that it’s happening. And that is happening today. And that is happening to people who look like me and are targeted that who are people that I know and I can identify with, that is a scary thing. So it It affects you psychologically, as well as those who have lived through Hurricane Katrina. Right now we’ve had a lot of hurricanes, Irma, and Hosein floods in Texas. And so let’s say you live to country, Trina, and then you moved to Texas, or you moved to Florida. And you’ve seen this happening again, it’s psychologically triggering. And so I’m living in New York, like I said, After 911, there was an injection into the national psychology, for good or bad, I really can’t tell that there was a national shift in emotions, and the energy that occurred after these kinds of events. And so that’s what I want to talk about vicarious trauma, mostly people have a narrow, narrow definition of vicarious trauma, they usually think it only affects first responders or like, you know, therapists or social workers or people in the mental health field or helping professionals right. But no, we are all affected by trauma, whether it happens to us, or it happens to somebody that looks like us, or it happens to somebody who we could identify as being us, right, if something can happen to have a higher, it can happen to me, something can happen to an unarmed black man, it can happen to somebody that I love. So that affects me on a on a deeper visceral level than it does to somebody who is not of my same culture, or doesn’t care about my you know, my well being or they don’t care about my issues, right. And so vicarious trauma is defined as the process of change that happens, because you care about other people who have been hurt, and feel committed or responsible to help them over time, this process can lead to changes in your physiological, your physical and your spiritual well being just like any of the trauma, it’s usually a result of repeated exposure to certain events. So again, I mean, I hate to use this as another example. But unfortunately, my country gives me so many of them to think about when we see unarmed black men have negative police interactions, over and over and over and over again, generation after generation, it becomes overwhelming, it becomes embedded in our psyche. And so it changes how we think how we act and how we move. And so this is not just something that you think about the happens just to first responders or like caregivers, this is everybody, I believe vicarious trauma, something that happens throughout the community, especially the more and more I look at the definition, cumulative effects of contact with survivors, right? So because I’m, I’m black, and I’m in the black community, I know more and more people who’ve been affected by this kind of like racial based violence or police brutality or poverty, or, you know, because I’m in New York, I know more people who’ve been affected by 911. Right, as but as as well as because I work in this field, it comes up, you know, we talk about the trauma that people faced in the community. So let’s say somebody like me, I’m Tripoli, right? I’m Tripoli predisposed to have vicarious trauma. Number one, I lived in New York City 911. That’s one level of exposure. Number two, I lost a family member, or somebody that I knew in the attack. Another risk factor is that you witness the cruelty or you experience or see the loss following the distressing disaster, or even a traumatizing story. So being exposed to the aftermath of what happens following the hurricane or following the media exposure to these things, or following 911. I know for me, with 911, I don’t know if there was a week later, or like a few weeks later, right after 911. It may have been a month later. But it just all felt like it was just one event, not 11 happens. And I was like screwed up about that whole situation. And then a few weeks later, could have been a month later could have been a year later. I remember it being around the same time, New York had experienced a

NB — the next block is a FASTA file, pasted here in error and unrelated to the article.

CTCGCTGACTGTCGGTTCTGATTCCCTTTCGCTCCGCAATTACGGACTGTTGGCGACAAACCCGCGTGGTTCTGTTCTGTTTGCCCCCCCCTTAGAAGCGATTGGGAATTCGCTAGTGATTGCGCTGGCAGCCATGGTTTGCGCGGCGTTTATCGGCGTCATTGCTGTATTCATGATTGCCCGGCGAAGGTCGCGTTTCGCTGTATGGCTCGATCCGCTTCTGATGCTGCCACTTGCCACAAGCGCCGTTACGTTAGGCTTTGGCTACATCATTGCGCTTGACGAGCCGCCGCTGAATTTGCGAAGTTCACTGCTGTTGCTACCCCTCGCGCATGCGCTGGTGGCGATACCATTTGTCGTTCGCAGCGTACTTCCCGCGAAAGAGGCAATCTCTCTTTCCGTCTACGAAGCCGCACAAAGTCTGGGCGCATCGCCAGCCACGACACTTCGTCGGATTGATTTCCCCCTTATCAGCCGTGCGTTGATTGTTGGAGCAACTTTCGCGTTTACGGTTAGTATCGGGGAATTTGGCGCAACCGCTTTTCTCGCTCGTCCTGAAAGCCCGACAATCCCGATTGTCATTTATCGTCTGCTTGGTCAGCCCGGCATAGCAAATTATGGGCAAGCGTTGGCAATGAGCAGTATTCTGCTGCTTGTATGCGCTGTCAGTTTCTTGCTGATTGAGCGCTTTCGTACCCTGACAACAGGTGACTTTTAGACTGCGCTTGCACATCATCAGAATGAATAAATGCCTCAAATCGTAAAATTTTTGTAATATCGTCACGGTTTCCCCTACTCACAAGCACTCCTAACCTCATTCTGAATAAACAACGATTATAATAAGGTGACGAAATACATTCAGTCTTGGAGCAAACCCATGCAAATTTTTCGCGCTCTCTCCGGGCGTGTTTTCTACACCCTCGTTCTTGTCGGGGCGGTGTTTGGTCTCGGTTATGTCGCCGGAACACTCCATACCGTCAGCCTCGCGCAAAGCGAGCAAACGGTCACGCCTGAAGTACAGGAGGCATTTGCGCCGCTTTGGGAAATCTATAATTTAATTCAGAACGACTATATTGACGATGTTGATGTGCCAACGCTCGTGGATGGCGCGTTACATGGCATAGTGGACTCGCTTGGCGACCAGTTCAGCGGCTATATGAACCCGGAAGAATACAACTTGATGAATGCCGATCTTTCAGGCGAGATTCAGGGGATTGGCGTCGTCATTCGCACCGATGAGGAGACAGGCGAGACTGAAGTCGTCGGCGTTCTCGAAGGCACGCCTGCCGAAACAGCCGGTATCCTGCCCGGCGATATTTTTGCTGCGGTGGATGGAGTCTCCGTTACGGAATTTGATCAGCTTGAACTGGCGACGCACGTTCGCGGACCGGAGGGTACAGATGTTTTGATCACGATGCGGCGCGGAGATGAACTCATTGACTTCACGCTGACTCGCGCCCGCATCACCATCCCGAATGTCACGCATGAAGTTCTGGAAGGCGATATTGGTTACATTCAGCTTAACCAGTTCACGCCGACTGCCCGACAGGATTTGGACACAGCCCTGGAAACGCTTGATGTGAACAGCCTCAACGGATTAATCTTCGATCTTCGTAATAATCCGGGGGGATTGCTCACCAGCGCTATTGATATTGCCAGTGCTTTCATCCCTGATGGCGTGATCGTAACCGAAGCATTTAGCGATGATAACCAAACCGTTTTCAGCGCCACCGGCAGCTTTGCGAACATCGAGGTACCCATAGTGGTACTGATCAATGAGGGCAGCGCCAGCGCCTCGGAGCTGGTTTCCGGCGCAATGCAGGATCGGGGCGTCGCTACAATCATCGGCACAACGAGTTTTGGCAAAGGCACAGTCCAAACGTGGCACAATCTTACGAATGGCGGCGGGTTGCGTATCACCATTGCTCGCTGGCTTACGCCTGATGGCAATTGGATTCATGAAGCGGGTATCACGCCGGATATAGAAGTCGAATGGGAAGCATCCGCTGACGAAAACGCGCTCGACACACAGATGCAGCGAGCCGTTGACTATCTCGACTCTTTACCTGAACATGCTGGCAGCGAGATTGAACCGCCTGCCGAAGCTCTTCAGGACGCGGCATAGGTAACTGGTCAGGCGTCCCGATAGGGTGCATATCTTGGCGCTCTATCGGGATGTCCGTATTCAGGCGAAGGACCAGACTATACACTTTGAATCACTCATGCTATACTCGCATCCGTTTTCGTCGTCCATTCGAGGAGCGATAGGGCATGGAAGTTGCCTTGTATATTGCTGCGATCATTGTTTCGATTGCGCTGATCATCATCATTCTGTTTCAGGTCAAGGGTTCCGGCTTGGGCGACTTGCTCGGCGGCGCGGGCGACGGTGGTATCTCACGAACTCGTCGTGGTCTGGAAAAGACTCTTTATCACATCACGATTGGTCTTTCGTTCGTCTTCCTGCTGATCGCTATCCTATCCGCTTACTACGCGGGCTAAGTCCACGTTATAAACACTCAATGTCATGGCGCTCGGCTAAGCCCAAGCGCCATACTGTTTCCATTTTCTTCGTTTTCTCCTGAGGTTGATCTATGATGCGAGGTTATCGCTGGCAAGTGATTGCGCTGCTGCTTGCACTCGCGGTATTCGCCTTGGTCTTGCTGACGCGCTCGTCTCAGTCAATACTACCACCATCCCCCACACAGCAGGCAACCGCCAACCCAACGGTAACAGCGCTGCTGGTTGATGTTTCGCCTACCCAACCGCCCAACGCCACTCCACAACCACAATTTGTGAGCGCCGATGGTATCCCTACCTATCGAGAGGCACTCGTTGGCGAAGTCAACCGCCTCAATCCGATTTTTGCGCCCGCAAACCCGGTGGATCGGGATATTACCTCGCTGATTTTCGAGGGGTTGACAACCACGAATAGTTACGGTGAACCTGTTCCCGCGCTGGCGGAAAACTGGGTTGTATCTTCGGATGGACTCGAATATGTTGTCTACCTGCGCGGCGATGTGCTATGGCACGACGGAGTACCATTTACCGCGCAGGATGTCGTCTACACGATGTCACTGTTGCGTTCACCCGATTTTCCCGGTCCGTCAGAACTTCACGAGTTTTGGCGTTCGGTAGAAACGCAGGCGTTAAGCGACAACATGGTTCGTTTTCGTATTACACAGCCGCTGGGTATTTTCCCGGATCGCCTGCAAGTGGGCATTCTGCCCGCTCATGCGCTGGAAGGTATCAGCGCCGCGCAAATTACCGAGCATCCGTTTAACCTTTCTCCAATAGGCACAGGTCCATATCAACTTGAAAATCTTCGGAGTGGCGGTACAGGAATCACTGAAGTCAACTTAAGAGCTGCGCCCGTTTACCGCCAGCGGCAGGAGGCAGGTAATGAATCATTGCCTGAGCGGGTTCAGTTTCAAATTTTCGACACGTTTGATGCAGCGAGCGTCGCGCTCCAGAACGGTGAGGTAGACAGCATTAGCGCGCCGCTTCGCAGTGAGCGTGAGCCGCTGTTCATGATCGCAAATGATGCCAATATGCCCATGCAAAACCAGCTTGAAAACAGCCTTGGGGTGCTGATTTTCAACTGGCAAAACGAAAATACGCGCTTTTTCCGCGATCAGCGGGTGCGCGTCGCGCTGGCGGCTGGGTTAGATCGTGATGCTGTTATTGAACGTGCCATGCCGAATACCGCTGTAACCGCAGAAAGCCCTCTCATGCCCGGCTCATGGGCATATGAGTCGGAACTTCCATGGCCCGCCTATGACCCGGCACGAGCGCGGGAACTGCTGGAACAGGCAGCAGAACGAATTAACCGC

Nikita Banks, LCSW 10:53